4. On-the-go setup

Bot setup is usually considered a one-time activity. But the required files might get deleted or moved in some cases, causing the bot to fail. It is a good practice to check and create these bot dependencies on the go. This can be achieved by maintaining them in a shared folder and using them whenever required.

5. Clean-Up

Despite handling errors and adding recovery logic, there are scenarios where the bot may fail due to an unprecedented error/exception. The bot’s applications might remain open and cause issues for other bots running on the same machine. Hence to avoid this, cleaning up the device by closing available applications is always a best practice.

6. Environment Setup

The bot might fail due to differences in resolution, date format, keyboard, culture, etc in different environments. To ensure no differences in development, testing, and production environments, one can replicate the machines and minimize the chances of bot failure.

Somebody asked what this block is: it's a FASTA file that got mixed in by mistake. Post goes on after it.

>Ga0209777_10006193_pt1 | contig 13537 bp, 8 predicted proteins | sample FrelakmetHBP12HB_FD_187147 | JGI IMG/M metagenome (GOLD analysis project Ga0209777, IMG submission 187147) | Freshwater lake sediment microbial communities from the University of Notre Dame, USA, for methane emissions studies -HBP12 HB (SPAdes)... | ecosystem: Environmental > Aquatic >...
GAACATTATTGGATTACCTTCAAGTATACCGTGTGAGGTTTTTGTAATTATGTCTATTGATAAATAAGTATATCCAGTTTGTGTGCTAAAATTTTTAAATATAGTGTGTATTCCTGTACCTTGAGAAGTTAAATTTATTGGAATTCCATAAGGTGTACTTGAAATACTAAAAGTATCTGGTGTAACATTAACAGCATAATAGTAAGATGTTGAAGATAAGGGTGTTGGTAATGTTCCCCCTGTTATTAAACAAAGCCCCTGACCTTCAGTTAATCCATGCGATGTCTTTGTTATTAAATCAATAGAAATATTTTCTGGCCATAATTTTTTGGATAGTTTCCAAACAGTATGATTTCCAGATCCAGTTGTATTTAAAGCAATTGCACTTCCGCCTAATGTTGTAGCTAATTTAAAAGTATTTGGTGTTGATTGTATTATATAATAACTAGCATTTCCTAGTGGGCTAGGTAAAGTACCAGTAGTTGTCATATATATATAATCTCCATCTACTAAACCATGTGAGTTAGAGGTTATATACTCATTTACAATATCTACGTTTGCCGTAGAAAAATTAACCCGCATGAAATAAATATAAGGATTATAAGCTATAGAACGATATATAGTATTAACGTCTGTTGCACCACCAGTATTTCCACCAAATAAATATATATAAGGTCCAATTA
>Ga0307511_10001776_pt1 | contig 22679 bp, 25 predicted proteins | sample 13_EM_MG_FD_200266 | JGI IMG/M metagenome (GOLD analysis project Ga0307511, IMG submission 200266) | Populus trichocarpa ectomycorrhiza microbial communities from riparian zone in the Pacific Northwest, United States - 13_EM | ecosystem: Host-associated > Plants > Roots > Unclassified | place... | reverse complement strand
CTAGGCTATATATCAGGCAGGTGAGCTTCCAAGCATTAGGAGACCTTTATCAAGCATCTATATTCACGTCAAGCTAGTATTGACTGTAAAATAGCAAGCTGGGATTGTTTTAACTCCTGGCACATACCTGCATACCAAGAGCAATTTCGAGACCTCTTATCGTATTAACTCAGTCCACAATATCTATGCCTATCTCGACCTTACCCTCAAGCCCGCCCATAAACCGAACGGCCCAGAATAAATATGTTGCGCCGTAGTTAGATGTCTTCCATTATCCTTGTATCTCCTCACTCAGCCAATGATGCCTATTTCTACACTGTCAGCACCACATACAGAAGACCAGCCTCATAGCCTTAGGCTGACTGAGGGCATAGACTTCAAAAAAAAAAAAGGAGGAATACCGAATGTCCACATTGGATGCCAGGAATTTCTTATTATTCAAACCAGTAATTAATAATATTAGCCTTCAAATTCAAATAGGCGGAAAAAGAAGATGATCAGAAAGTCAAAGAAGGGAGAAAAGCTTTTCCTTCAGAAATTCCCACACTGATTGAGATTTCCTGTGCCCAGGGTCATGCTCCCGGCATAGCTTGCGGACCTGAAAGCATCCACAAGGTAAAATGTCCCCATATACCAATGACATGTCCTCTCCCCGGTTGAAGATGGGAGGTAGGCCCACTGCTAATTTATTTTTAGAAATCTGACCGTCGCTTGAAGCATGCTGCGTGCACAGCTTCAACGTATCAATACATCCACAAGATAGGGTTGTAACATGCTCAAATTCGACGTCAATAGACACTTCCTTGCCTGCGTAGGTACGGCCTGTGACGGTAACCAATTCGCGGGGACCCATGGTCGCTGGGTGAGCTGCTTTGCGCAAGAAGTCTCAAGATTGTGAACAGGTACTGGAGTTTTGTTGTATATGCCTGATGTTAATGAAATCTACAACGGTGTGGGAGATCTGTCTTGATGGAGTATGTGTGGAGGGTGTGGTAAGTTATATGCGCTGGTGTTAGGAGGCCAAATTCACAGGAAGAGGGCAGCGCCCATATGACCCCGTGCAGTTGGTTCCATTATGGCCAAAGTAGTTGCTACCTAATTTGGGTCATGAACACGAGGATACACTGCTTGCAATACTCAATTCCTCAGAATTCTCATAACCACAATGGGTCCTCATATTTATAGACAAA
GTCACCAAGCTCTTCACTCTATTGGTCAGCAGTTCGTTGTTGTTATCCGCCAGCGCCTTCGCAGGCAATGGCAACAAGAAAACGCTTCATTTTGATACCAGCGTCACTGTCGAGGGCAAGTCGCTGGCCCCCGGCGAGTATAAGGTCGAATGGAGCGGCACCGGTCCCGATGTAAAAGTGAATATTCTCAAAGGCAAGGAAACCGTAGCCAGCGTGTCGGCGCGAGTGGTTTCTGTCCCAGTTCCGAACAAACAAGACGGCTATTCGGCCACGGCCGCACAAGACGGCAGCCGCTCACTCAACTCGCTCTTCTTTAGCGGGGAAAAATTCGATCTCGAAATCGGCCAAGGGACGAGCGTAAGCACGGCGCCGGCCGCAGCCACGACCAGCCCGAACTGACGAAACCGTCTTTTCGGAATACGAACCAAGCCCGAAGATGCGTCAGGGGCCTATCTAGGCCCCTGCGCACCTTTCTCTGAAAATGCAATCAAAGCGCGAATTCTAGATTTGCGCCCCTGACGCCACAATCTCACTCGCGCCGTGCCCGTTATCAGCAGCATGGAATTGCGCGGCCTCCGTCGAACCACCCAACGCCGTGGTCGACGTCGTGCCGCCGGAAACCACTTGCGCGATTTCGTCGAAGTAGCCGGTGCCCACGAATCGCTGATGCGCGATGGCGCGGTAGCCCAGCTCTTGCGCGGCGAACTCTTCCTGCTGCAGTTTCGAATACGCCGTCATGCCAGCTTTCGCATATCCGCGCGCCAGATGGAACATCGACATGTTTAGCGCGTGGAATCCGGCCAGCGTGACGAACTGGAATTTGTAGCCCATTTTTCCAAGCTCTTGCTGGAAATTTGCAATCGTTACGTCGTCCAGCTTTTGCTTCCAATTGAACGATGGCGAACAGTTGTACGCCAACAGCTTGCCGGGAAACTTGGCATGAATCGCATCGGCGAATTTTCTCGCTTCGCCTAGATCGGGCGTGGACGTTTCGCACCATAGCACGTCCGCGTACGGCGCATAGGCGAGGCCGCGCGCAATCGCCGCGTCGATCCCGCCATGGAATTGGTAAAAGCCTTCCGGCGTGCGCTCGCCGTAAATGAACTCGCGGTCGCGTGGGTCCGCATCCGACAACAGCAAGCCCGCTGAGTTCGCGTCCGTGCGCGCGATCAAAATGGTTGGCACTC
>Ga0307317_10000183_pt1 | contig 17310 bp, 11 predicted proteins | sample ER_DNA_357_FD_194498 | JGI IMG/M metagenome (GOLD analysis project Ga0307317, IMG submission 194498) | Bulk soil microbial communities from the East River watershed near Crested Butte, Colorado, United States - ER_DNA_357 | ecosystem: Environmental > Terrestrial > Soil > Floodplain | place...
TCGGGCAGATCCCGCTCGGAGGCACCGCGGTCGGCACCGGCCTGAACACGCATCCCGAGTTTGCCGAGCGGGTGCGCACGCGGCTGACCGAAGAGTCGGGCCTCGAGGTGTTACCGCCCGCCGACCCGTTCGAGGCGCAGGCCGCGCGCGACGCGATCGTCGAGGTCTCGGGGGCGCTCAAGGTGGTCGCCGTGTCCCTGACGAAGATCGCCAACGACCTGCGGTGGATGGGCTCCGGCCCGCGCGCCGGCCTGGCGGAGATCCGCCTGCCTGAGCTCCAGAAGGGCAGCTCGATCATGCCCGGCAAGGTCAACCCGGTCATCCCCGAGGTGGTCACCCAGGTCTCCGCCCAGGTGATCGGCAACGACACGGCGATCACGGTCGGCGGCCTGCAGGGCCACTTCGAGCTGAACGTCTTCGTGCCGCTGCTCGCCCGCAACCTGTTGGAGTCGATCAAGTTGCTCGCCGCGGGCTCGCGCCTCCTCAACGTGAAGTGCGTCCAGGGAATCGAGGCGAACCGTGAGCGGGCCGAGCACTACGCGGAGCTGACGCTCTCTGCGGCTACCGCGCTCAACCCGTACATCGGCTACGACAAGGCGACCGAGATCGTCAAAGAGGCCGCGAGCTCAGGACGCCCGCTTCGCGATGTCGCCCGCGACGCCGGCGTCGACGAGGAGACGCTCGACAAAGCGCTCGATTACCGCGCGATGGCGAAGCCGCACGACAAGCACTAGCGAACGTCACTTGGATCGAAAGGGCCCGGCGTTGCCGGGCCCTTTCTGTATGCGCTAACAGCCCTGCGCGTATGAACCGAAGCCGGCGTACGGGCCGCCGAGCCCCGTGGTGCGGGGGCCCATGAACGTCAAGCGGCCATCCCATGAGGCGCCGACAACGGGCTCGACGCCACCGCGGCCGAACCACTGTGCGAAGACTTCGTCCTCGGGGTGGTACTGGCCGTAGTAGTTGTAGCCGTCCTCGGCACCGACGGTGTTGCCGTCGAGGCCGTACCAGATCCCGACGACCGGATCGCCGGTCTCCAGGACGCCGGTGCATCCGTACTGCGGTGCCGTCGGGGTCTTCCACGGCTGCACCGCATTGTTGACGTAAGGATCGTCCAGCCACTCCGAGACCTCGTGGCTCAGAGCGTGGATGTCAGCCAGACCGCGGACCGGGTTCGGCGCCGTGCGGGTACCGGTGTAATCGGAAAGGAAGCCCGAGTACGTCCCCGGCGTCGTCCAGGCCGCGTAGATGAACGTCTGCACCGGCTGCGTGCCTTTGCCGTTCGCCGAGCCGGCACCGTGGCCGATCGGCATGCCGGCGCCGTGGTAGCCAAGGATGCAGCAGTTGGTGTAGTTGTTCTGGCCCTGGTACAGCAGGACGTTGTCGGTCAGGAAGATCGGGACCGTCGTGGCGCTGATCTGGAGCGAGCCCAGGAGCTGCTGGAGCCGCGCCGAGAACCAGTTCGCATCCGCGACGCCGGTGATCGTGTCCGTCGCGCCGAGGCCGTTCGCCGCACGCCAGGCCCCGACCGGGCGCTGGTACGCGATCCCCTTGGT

7. Avoid Image-based automation

Image-based automation is used if a particular element is not identified on a webpage/application. Using Image-based automation the bot searches for images the same as the one that was provided at the time of development. If the bot fails to find the exact image due to a slight change in size or color, it will result in bot failure. This should be your last resort in case you have exhausted all the tricks to find the exact element in your RPA playbook.

8. Maintaining the equilibrium

A process might need a few parameters to change in the bot environment (Ex. Language). One should remember to add the logic to revert these changes after successful completion and especially in the event of bot failure. It is essential to ensure such changes don’t affect other bots running in the same environment.

“The only constant in life is change”– Heraclitus.

As Heraclitus rightly quoted, it is impossible to evade the changes, but you can apply the best practices discussed in this article to ensure the bot adapts them. These ticks are tool independent and will help you reduce the maintenance efforts resulting in a good ROI in the long run.

Emergys Blog